6.1.1 Cash Payments. Subject to other terms herein, Settlement Class Members who are former IBOs as of the date of this Settlement Agreement, including the named Plaintiffs, with the exceptions set forth below, who have at least $100 in Verifiable Net BSM Expenditures are entitled to a cash payment of up to 20% of their Verifiable Net BSM Expenditures, up to a maximum recovery of $2,000 per claimant, or an appropriately pro-rated amount under Paragraph 6.1.4. To obtain this cash refund, Settlement Class Members must submit to the Claims Administrator the approved Claim Form together with documentation of their Verifiable Net BSM Expenditures within a 90-day refund period as specified in the approved form of Notice. The Claims Administrator may accept receipts, credit card records, or other proof of purchase as documentation.

6.1.2 Special Hardships. Settlement Class Members who are former IBOs as of the date of this Settlement Agreement, including the named Plaintiffs, who either (i) can show that their recruitment into and operations of their Quixtar business caused them to file for personal bankruptcy or (ii) can show a loss of at least $ 10,000 from operating their Quixtar business, may apply for a special hardship award not to exceed 20% of their loss. A Special Master, who shall be appointed by the Court with input from Plaintiffs’ Counsel and Quixtar at the time of final approval of the Settlement Agreement, shall determine whether each claimant for a special hardship award has made this showing. The Special Master shall then prepare a schedule of recommended special hardship awards, if any, to each claimant and submit the schedule to the Court for final approval of the awards. The special hardship awards shall be governed by the following:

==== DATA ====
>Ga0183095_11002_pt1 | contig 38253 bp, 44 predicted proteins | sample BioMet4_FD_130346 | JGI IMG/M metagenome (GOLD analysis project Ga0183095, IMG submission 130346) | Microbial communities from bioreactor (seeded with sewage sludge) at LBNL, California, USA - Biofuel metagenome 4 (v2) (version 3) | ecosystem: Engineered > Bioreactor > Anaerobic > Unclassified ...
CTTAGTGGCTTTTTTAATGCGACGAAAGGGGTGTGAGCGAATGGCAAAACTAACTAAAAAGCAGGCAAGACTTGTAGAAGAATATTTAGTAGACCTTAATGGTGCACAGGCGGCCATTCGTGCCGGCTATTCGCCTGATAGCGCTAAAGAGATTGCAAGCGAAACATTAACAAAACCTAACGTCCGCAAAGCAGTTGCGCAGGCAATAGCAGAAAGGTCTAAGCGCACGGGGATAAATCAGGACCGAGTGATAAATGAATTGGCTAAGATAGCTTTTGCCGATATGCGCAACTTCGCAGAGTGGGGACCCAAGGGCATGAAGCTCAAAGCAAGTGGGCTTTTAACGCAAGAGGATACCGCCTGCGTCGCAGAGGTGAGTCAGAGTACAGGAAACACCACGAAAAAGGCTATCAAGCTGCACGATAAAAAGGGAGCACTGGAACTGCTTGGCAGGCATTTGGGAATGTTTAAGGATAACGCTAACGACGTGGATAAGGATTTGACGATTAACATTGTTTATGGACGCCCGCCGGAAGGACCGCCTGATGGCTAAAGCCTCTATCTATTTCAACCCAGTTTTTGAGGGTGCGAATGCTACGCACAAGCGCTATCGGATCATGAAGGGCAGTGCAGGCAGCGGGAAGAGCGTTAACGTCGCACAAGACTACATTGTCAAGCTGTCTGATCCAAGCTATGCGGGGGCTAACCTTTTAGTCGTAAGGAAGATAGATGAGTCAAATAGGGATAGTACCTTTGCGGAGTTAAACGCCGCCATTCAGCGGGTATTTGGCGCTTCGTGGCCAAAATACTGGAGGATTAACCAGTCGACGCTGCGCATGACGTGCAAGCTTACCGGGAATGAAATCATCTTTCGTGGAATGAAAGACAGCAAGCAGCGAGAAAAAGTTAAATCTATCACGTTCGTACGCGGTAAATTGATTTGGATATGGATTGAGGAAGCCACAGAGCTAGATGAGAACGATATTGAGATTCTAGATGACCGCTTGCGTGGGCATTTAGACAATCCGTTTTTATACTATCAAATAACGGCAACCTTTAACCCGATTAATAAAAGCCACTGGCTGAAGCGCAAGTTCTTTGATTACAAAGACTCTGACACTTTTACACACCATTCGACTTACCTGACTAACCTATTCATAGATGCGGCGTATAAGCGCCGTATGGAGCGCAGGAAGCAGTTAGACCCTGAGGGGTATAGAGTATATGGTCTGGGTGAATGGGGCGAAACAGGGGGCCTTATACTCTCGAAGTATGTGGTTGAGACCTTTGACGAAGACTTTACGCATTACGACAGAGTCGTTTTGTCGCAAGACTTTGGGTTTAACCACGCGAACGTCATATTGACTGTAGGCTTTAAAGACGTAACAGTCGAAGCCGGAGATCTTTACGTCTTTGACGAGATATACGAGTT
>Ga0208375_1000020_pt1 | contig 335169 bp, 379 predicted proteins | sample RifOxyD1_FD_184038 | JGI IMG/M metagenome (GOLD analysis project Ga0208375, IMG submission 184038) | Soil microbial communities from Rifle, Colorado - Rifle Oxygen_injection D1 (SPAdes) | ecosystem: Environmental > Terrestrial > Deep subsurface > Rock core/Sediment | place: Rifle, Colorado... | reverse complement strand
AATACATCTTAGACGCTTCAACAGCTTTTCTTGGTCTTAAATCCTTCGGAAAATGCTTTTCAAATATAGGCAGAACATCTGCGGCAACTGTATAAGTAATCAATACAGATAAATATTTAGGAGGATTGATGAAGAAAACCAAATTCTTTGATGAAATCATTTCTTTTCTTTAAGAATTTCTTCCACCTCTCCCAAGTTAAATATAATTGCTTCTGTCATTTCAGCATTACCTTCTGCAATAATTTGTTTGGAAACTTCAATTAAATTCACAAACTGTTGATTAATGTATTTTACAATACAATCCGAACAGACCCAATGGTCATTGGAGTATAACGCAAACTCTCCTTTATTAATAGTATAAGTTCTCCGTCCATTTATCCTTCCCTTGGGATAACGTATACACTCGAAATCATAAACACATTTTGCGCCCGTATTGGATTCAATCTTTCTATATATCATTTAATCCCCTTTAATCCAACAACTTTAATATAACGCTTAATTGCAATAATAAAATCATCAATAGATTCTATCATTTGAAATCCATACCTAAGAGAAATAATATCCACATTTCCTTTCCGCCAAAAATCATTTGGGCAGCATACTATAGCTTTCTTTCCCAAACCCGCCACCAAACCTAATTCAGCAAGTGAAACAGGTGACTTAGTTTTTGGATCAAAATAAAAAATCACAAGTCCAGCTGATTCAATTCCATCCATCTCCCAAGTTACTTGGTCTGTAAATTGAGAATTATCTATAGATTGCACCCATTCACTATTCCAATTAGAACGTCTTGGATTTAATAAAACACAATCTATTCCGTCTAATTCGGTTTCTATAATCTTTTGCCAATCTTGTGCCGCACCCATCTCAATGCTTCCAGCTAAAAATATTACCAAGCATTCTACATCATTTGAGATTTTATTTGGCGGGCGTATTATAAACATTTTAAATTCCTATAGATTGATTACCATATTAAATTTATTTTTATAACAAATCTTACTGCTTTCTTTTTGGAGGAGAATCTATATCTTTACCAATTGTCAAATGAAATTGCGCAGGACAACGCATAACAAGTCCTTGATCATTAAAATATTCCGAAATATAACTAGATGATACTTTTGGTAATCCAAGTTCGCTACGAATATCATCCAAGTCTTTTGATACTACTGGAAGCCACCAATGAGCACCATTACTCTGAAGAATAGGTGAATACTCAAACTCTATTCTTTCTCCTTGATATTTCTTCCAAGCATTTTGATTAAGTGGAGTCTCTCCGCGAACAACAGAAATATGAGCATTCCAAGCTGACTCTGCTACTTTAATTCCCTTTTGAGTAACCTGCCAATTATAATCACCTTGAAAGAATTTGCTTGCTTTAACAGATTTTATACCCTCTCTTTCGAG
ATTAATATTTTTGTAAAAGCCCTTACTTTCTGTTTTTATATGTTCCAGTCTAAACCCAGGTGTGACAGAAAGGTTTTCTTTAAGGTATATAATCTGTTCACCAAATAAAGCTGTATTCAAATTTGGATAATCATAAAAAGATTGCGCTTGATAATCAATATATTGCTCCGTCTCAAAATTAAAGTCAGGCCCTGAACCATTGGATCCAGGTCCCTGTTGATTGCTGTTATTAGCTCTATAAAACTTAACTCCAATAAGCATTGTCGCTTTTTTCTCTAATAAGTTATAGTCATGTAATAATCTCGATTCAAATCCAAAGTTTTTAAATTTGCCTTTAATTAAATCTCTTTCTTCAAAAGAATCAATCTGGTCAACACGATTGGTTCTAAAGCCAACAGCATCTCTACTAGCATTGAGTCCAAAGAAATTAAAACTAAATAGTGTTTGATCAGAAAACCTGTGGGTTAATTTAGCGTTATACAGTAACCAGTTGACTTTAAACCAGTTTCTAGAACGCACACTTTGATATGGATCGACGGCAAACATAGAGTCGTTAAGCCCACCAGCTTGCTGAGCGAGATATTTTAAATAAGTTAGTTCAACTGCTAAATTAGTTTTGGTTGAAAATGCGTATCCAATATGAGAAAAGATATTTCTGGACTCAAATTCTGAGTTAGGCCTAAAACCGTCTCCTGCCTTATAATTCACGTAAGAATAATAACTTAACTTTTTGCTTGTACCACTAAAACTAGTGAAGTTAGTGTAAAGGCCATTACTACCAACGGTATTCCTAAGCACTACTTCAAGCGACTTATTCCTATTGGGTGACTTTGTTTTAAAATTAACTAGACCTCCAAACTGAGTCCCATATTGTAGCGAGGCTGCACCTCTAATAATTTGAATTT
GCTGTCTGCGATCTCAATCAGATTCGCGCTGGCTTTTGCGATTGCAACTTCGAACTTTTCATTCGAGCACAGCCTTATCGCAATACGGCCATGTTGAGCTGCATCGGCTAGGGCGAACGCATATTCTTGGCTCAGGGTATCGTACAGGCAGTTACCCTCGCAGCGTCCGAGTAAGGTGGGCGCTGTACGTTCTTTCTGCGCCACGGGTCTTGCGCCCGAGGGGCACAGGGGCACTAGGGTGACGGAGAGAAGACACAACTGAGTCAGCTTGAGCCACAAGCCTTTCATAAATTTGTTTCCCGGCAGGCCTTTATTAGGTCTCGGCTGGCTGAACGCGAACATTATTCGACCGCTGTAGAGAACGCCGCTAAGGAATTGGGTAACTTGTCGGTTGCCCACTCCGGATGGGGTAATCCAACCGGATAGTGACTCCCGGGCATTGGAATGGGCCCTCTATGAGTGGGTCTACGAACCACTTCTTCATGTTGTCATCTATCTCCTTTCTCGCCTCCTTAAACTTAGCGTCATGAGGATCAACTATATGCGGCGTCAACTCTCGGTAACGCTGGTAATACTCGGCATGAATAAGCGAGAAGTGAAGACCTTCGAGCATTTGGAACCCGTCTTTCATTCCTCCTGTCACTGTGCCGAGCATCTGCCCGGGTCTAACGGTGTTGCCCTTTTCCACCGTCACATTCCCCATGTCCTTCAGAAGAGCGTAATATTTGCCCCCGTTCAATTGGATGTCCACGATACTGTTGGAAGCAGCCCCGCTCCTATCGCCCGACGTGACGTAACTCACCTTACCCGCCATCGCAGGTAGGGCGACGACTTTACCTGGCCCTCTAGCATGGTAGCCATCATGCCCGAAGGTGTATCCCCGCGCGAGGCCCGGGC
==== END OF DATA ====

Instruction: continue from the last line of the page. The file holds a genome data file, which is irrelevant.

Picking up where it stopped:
a. No individual shall receive a special hardship award greater than $ 10,000.

. . .

Full Settlement Below

Quixtar / Pokorny Settlement Agreement

Amway Settles Multiple Disputes

The weather is cooler, the leaves are falling, the holidays are drawing near….peace is in the air. In the span of a few days, Amway has made two HUGE announcements about the settlements of pending lawsuits between itself and multiple parties. First, they announced the settlement between themselves and MonaVie, which was anticipated to be an epic battle between the MLM giants. Click Amway v. MonaVie to read the original complaint. In the lawsuit, Amway alleged MonaVie was using unfair marketing practices while raiding Amway’s downline.